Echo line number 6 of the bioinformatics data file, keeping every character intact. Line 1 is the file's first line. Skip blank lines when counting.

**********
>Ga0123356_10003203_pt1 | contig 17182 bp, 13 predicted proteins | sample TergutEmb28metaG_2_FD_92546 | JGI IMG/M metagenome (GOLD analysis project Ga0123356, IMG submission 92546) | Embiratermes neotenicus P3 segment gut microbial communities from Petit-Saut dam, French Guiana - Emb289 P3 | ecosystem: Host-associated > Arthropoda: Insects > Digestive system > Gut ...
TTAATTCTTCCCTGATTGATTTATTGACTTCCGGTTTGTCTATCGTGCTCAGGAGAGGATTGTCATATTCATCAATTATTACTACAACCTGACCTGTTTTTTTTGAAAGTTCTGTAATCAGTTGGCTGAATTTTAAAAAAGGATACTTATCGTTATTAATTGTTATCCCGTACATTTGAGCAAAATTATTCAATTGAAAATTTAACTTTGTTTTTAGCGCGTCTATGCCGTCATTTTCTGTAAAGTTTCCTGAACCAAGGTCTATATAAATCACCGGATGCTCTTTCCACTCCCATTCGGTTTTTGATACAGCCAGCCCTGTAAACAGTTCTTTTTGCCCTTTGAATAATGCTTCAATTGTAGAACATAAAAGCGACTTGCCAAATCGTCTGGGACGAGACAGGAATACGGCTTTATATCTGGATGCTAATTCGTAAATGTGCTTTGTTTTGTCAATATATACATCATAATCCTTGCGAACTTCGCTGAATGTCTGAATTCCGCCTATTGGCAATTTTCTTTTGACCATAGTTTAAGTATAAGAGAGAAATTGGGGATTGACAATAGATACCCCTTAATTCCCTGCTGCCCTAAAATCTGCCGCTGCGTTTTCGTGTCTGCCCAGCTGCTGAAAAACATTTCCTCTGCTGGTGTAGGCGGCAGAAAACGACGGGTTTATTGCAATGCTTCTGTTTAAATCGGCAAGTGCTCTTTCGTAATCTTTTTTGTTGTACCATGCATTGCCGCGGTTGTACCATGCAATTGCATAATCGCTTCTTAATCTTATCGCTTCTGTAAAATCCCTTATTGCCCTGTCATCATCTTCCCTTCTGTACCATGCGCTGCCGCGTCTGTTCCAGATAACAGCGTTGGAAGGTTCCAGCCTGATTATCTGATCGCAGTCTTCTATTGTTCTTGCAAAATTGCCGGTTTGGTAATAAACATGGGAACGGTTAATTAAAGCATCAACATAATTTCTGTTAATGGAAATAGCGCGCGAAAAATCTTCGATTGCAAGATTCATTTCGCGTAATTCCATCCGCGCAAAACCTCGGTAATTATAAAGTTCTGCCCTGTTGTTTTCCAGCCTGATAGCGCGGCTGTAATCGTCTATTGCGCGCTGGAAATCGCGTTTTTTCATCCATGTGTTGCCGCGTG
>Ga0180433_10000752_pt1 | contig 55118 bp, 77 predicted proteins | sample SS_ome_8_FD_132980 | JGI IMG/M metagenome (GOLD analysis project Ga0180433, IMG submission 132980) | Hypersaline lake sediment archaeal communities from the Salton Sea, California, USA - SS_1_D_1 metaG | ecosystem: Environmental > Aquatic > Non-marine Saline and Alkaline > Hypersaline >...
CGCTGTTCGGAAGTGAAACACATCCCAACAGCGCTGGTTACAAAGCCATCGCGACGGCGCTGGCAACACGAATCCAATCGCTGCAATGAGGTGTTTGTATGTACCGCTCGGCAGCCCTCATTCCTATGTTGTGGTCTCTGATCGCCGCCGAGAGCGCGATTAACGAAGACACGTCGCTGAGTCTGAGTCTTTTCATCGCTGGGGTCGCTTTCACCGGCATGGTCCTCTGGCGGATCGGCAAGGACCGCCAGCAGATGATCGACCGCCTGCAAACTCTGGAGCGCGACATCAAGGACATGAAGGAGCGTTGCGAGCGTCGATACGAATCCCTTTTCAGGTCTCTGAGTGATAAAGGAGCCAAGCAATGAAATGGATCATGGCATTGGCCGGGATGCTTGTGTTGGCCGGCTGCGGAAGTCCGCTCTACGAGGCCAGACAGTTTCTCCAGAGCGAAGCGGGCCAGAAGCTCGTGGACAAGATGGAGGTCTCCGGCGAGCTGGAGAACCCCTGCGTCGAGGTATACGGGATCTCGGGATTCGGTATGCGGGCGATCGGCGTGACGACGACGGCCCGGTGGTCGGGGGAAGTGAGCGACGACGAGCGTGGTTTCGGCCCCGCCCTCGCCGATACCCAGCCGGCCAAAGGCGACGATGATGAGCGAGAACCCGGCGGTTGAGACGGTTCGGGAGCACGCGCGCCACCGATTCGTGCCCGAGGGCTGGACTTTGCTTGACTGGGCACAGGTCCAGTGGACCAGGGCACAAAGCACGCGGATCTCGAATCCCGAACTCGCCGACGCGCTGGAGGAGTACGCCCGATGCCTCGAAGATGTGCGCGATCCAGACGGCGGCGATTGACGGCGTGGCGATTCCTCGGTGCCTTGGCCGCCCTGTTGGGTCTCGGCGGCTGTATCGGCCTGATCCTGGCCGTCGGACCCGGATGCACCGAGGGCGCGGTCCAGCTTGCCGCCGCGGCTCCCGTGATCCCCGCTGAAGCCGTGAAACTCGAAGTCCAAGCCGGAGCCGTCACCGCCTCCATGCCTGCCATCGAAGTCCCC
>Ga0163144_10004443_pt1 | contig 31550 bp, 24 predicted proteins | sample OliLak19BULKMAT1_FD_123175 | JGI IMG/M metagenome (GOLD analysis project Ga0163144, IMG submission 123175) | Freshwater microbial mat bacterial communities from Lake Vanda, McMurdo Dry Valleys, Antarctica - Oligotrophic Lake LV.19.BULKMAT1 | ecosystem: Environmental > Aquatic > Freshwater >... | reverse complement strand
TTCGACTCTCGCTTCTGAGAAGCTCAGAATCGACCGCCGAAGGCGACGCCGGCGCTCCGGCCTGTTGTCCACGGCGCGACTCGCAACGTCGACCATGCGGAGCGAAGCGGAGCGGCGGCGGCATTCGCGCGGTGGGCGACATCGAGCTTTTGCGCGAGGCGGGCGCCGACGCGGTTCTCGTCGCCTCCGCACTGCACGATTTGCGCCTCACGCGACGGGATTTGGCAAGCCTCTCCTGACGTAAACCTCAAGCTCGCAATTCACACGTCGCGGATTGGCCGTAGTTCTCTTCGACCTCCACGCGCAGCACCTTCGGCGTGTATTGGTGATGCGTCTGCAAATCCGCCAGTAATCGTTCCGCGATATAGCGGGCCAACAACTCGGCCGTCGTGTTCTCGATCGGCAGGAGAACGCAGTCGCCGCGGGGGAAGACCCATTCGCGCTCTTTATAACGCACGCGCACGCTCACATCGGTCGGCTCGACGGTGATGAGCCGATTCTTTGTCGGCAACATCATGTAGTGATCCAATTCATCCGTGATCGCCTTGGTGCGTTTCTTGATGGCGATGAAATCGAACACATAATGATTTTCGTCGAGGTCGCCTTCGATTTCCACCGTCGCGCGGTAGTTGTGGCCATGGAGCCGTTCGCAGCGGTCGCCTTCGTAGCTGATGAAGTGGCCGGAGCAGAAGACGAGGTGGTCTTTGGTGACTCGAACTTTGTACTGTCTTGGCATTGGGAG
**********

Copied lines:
TTCGACTCTCGCTTCTGAGAAGCTCAGAATCGACCGCCGAAGGCGACGCCGGCGCTCCGGCCTGTTGTCCACGGCGCGACTCGCAACGTCGACCATGCGGAGCGAAGCGGAGCGGCGGCGGCATTCGCGCGGTGGGCGACATCGAGCTTTTGCGCGAGGCGGGCGCCGACGCGGTTCTCGTCGCCTCCGCACTGCACGATTTGCGCCTCACGCGACGGGATTTGGCAAGCCTCTCCTGACGTAAACCTCAAGCTCGCAATTCACACGTCGCGGATTGGCCGTAGTTCTCTTCGACCTCCACGCGCAGCACCTTCGGCGTGTATTGGTGATGCGTCTGCAAATCCGCCAGTAATCGTTCCGCGATATAGCGGGCCAACAACTCGGCCGTCGTGTTCTCGATCGGCAGGAGAACGCAGTCGCCGCGGGGGAAGACCCATTCGCGCTCTTTATAACGCACGCGCACGCTCACATCGGTCGGCTCGACGGTGATGAGCCGATTCTTTGTCGGCAACATCATGTAGTGATCCAATTCATCCGTGATCGCCTTGGTGCGTTTCTTGATGGCGATGAAATCGAACACATAATGATTTTCGTCGAGGTCGCCTTCGATTTCCACCGTCGCGCGGTAGTTGTGGCCATGGAGCCGTTCGCAGCGGTCGCCTTCGTAGCTGATGAAGTGGCCGGAGCAGAAGACGAGGTGGTCTTTGGTGACTCGAACTTTGTACTGTCTTGGCATTGGGAG